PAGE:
I am certain there are so many more ways to beat the procrastination bug, so please absolutely share them with me. I’ve written this as much to remind myself as for you guys!
9 June 2017
Last week, the Write-To-Play-ers had the delight of a few days at Graeae, catching up with Ola Animashawun and Vivienne Franzmann and chatting all things “full-length play.” The week prior, we had all submitted our treatments: a rather bizarre experience of trying to summarise a play you haven’t even started or don’t fully know yet. Now the focus was developing these ideas and thinking more about what we wanted our play to be. So of course, the first task was to begin thinking about a completely different idea altogether.
With that scary thought floating around our brains, we then delved into a number of exercises from Sarah Kane and Twyla Tharp, all with the aim of unpicking what truths we had to tell and what comprised a good play in our eyes. The most revealing exercise for everyone was a Sarah Kane favourite; draw an outline of a body on a piece of paper and work through every memory you can find relating to your body. As you find something, write a word or draw an image that represents this memory and your reaction to it. Being a room of disabled artists this was, unsurprisingly, a rather difficult task. I was rather raw for the rest of the day. Whilst at the time this didn’t feel good, it proved to be important as the rest of the week unfurled.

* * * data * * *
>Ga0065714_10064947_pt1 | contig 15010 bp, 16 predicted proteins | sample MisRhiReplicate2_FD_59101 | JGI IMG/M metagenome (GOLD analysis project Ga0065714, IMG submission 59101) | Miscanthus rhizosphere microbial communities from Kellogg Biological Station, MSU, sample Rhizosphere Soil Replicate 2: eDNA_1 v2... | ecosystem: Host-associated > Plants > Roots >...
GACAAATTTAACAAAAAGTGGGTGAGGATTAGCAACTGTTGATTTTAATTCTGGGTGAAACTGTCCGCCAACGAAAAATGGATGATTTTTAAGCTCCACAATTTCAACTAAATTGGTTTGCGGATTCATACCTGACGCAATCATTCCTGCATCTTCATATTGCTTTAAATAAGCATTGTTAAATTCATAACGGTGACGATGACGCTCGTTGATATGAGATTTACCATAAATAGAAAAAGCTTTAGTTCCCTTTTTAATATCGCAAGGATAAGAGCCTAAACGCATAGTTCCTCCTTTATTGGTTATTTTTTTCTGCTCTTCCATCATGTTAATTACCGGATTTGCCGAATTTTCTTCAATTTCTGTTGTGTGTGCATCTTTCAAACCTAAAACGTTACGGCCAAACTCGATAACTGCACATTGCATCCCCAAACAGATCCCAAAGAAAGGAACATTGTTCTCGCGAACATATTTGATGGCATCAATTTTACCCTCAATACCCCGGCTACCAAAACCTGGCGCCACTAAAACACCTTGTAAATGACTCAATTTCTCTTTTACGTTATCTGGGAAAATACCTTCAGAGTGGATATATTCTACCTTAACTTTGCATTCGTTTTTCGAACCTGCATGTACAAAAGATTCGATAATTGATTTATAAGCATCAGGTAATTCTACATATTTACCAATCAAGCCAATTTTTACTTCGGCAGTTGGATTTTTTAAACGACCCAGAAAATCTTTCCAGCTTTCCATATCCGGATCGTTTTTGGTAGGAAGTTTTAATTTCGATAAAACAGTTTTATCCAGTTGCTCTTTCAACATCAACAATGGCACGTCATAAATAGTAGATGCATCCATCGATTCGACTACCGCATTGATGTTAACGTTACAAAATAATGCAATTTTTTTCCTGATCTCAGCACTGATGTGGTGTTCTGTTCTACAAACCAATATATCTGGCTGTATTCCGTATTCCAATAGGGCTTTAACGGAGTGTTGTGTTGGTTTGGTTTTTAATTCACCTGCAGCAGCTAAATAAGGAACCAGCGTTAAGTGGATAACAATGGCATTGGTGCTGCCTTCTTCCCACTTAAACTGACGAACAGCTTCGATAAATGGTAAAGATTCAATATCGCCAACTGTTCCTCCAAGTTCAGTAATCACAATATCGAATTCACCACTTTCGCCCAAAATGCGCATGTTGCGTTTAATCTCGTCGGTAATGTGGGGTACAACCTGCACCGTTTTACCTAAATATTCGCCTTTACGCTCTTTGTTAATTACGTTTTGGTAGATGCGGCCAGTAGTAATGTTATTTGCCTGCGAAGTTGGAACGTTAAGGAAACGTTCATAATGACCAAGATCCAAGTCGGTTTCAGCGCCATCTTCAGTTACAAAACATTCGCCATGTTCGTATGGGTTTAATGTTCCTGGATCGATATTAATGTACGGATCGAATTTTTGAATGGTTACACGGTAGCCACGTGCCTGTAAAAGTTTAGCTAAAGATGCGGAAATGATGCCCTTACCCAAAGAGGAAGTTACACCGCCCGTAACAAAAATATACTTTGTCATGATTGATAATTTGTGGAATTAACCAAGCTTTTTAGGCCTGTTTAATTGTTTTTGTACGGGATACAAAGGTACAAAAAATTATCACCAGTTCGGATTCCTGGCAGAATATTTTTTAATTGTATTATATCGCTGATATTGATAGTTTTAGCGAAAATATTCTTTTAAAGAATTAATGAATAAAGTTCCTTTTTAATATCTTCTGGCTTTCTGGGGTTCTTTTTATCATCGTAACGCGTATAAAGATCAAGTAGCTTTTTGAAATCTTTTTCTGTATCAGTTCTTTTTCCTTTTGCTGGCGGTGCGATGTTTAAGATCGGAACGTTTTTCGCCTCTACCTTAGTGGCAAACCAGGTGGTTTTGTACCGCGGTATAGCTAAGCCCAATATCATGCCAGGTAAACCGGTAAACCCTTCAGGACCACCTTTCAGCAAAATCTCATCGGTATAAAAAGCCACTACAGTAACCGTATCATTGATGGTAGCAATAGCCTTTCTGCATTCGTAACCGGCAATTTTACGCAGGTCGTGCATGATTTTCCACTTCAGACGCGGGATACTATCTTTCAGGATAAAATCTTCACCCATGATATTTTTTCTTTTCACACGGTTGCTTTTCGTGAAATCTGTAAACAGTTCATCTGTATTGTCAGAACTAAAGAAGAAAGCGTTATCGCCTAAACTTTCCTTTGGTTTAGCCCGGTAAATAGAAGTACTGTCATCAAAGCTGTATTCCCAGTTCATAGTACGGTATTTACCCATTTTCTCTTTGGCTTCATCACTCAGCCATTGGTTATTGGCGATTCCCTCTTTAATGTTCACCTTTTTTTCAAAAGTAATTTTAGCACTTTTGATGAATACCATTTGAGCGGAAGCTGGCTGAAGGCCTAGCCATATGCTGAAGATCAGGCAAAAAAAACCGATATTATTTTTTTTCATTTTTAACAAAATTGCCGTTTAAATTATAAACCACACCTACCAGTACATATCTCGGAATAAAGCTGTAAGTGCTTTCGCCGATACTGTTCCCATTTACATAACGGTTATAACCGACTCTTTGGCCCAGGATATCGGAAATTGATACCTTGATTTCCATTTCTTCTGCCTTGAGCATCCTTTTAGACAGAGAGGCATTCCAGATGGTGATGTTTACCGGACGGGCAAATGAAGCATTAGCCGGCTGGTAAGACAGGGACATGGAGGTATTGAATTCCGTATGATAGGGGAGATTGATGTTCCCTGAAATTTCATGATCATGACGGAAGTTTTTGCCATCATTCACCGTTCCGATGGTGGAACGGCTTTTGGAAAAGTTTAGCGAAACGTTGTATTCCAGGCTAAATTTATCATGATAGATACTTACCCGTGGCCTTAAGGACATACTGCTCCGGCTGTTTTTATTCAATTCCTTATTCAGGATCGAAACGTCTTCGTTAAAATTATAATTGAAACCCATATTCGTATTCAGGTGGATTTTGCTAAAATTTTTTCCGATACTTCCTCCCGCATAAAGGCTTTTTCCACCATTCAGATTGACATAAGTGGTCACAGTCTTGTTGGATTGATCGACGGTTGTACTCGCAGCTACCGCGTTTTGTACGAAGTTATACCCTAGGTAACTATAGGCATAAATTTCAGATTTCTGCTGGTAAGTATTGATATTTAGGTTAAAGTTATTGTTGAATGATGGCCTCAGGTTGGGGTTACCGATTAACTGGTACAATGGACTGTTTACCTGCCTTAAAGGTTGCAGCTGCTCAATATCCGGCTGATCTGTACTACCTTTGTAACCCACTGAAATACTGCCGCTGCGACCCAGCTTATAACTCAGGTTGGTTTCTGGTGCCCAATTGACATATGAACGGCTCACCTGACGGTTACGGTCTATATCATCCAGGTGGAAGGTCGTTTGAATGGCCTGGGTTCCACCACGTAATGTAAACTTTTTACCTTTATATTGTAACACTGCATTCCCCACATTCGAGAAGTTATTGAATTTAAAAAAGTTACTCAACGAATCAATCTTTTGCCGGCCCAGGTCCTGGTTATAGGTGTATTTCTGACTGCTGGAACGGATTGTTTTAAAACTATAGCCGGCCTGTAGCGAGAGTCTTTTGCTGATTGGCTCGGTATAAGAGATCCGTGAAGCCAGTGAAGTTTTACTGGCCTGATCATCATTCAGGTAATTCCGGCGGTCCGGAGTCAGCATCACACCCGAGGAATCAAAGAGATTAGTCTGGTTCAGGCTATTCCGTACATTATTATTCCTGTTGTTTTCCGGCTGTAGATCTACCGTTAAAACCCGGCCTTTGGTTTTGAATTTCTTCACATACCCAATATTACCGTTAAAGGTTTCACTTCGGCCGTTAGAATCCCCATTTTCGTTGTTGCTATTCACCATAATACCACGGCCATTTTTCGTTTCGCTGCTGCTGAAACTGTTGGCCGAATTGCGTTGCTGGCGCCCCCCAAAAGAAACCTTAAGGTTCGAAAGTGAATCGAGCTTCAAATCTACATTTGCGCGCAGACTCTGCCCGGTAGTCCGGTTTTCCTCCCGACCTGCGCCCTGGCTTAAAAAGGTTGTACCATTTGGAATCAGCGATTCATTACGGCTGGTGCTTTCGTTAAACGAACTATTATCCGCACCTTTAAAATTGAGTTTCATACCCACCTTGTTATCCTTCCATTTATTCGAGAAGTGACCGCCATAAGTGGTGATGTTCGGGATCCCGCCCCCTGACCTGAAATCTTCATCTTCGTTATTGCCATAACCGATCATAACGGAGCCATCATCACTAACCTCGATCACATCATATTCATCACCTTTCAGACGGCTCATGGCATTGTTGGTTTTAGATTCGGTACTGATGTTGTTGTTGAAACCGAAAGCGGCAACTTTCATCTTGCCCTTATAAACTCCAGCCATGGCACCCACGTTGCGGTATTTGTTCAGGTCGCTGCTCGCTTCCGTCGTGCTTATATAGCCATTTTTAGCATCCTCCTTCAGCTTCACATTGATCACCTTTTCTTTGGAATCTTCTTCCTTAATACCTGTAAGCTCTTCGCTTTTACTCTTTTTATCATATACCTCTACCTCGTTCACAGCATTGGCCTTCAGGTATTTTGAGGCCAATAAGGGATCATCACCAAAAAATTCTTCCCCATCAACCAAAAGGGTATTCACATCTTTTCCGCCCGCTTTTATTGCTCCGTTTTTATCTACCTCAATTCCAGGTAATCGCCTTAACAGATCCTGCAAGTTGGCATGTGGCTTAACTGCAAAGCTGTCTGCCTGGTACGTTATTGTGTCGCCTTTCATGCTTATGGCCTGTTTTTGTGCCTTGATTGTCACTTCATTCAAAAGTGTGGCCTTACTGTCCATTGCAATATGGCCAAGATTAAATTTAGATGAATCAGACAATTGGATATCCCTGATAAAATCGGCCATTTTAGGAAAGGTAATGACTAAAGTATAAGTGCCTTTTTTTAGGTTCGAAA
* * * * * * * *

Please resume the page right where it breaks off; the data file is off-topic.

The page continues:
Throughout the week, we had visits from The Royal Court, Soho Theatre and The National Theatre Studio which opened our minds to opportunities and connections available to us and what life after Graeae might look like (not that you ever really leave). We also (as is necessary for any gathering of theatre creatives) had a couple of theatre trips: Blush at Soho Theatre and Killology at The Royal Court. Both of these plays utilised styles that I love and told stories that were both moving and challenging, and whilst this might sound so very obvious to most people (including myself now), what made them powerful is that they always focused on the story. It made me aware that I have been quite hung up on being experimental with form, when a good play has a foundation in story and character; form comes second. So, whilst the thought made me quite anxious at the start of the week, I have taken up the challenge that Viv laid down on the first day and I have picked a whole new idea. It will be painful to write but the best plays often are.
Storm in a Tea Cup
25 May 2017